A Lamp Lit
by Pastor Gene
Tertullian was an early Christian apologist who lived in ancient Carthage, what is now Tunisia. Mary and I spent a few weeks in Tunisia a while back taking in the history and beauty of this important center of early Christianity. Tertullian lived from about A.D. 155 to A.D 240, but his influence continues to reverberate among believers some 2000 years later.
Tertullian left us, I think, the very best description of what hope is that we’ll ever find outside of the Bible itself. He said, simply, “Hope is patience with the lamp lit.” Isn’t that beautiful?
Whenever I’m asked to minister at a funeral or memorial service, I always talk about Lazarus. In that great story, the Lord of life encountered the power of death and rendered it impotent, an astonishing resuscitation that forecasted His own soon-coming resurrection.
I always read from 1 Corinthians 15:50-55: “I tell you this, brothers: flesh and blood cannot inherit the kingdom of God, nor does the perishable inherit the imperishable. Behold! I tell you a mystery. We shall not all sleep, but we shall all be changed, in a moment, in the twinkling of an eye, at the last trumpet. For the trumpet will sound, and the dead will be raised imperishable, and we shall be changed. For this perishable body must put on the imperishable, and this mortal body must put on immortality. When the perishable puts on the imperishable, and the mortal puts on immortality, then shall come to pass the saying that is written: “Death is swallowed up in victory.” “O death, where is your victory? O death, where is your sting?”
The knowledge that Jesus has conquered death is the fire that lights our ‘lamp of hope.’ If there is no resurrection, the wick is dry and the room is dark.
I always remind the mourners at these services that the day is coming when everyone who loves them will be gathered into a room much like the room we’re in to say goodbye to them. Then I ask, with all the gravity I can muster, “Are you ready for that day?” It’s a powerful question to ask at a funeral service, isn’t it?
The truth is, only Jesus, the Light of the world, can bring light to a funeral parlor! Why? Because only He has conquered the grave!
Only Jesus can ignite our ‘lamp of hope.’
Without Him, we are hopeless. But, once we’ve come to know Him, we can wait patiently, confident that He is ever working to complete what He’s started in us (Philippians 1:6).
“Hope is patience with the lamp lit.”
Whether in our darkest hour or in our brightest day, our hope is found only in His victory. He has done it. He alone is victorious. And not only that, He promises that all who would simply believe in Him will share in His victory over death. Is it any wonder that just a few verses later the Apostle Paul exclaims, “Thanks be to God, who gives us the victory through our Lord Jesus Christ!” (1 Corinthians 15:57) He can hardly contain himself!
The resurrection, then, is the foundation for all our work. We do all that we do knowing that God is fulfilling His purpose through us, working toward an expected end.
So, Paul concludes his discussion of resurrection with an encouragement: “Therefore, my beloved brothers, be steadfast, immovable, always abounding in the work of the Lord, knowing that in the Lord your labor is not in vain” (1 Corinthians 15:58)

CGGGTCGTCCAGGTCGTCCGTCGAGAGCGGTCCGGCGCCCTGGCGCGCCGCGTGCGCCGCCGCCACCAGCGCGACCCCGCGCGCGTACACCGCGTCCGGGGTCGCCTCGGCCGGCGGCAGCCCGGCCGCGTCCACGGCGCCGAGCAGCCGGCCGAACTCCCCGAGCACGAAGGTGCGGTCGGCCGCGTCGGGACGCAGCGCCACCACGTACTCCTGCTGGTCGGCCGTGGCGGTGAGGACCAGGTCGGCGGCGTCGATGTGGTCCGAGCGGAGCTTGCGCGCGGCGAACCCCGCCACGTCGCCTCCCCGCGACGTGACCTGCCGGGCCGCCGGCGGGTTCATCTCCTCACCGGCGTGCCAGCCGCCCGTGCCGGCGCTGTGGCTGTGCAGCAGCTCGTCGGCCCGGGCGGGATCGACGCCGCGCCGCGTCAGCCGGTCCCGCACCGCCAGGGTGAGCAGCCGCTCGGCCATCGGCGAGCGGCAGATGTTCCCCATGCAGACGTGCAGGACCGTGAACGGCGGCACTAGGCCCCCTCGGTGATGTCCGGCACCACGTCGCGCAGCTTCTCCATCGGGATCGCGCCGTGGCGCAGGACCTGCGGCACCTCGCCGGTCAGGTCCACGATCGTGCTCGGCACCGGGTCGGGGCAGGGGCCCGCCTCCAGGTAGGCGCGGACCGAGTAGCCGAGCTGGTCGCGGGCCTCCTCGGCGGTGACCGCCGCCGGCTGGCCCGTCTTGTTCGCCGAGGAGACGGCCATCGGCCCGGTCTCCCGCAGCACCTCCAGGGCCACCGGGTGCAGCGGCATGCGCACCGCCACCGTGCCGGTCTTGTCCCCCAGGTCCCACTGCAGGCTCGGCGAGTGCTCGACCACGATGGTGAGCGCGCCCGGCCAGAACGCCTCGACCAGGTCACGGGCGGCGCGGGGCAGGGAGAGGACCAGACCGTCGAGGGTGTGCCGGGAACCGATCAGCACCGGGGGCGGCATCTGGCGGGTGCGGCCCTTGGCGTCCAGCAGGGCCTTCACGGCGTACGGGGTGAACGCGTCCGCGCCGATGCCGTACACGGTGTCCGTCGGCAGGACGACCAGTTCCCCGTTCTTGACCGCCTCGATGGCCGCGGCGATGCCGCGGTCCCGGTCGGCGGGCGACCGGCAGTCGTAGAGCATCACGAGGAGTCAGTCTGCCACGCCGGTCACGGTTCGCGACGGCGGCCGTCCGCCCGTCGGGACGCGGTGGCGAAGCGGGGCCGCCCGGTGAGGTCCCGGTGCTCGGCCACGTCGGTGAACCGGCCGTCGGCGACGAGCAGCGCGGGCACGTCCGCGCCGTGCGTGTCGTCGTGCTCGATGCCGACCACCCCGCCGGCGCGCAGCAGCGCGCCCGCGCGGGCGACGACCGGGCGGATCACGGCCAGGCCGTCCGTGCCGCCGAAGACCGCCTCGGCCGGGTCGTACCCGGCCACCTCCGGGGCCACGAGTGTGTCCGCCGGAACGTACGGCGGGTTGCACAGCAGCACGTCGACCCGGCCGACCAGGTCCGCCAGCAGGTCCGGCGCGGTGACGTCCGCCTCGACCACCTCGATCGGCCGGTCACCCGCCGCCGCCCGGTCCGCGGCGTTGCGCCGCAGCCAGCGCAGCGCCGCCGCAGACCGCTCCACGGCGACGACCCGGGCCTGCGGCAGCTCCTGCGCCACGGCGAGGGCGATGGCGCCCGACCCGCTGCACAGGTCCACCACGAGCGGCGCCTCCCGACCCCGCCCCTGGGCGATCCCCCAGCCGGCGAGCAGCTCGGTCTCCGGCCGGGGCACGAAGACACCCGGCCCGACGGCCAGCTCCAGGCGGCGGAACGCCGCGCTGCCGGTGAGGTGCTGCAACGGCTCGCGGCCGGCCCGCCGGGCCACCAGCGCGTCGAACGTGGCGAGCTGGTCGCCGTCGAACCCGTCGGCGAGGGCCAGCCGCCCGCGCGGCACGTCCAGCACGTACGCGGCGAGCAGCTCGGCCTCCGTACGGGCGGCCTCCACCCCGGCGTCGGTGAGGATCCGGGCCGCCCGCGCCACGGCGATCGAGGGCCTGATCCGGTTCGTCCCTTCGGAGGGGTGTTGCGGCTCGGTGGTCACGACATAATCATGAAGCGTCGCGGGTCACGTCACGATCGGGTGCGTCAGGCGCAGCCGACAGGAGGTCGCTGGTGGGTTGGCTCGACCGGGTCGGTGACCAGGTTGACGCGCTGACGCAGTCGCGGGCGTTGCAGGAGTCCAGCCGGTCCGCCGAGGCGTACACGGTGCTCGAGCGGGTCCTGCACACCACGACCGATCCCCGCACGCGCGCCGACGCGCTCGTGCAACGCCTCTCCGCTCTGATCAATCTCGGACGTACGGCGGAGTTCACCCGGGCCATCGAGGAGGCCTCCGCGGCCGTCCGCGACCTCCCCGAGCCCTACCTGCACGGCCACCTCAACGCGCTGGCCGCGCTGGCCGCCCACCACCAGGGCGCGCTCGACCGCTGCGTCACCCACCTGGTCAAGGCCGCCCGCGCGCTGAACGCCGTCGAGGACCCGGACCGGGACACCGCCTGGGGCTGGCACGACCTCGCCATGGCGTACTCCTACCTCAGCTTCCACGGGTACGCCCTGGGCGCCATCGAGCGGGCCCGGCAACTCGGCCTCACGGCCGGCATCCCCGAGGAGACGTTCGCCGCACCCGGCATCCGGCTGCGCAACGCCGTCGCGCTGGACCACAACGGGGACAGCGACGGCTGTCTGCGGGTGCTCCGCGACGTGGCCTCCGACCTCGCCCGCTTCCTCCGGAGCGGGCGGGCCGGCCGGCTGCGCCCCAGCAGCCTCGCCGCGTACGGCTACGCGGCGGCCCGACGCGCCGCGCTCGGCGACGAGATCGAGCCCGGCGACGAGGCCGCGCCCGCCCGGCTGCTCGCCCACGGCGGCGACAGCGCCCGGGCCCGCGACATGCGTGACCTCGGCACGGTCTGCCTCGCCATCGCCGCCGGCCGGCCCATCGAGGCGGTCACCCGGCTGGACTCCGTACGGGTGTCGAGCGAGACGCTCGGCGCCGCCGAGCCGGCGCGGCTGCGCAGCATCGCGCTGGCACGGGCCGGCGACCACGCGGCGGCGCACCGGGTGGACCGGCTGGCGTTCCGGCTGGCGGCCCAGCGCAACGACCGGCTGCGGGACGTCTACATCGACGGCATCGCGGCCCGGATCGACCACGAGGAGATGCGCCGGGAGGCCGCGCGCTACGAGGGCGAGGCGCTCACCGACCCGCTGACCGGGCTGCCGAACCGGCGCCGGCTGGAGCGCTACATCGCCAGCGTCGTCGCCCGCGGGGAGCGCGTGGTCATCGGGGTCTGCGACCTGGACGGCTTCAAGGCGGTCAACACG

“In the Lord your labor is not in vain!” What a glorious promise this is!
When we consider those, who are suffering for the Christian faith in far-flung parts of the world, it can seem like we’re losing, but we’re not!
They may feel like they’re forgotten, but they’re not!
Not at all.
God is fulfilling some great purpose in their suffering, a purpose that is working an eternal weight of glory.
God is working, and in the Lord our labor is never in vain!
Now, at times it may not seem like God is working, but, O, He is! He’s working all things together toward His own purpose.
The world may try to take all it can from God’s people, but it can never take our hope from us. And though we may be surrounded by darkness, we sit in a room lit by the fiery glow of hope.
“Hope is patience with the lamp lit,” Tertullian said.
So, as sons of the day, we wait patiently for the Lord to come – not in despair, but with the absolute confidence that the God who raised Jesus from the dead will do all that He promised to do.
To consider . . .
What comes to your mind when you consider the image of hope as “patience with the lamp lit.”
- Can you think of times in your life as a believer when you felt the lamp of hope was burning low?
In Psalm 42:11, the psalmist wondered where his peace had gone. He concluded that his hope had waned.
“Why are you cast down, O my soul,
and why are you in turmoil within me?
Hope in God; for I shall again praise him,
my salvation and my God.”
- The loss of peace is a good indication that our eyes have shifted away from God. Do you need to reinvigorate your hope by refocusing upon its Source?
In 1 Corinthians 15:13-19, the Apostle Paul argues that if “there is no resurrection of the dead” then Christ and those who “fallen asleep in Christ have perished.” He concludes: “If in Christ we have hope in this life only, we are of all people most to be pitied.”
- Why would this be true?
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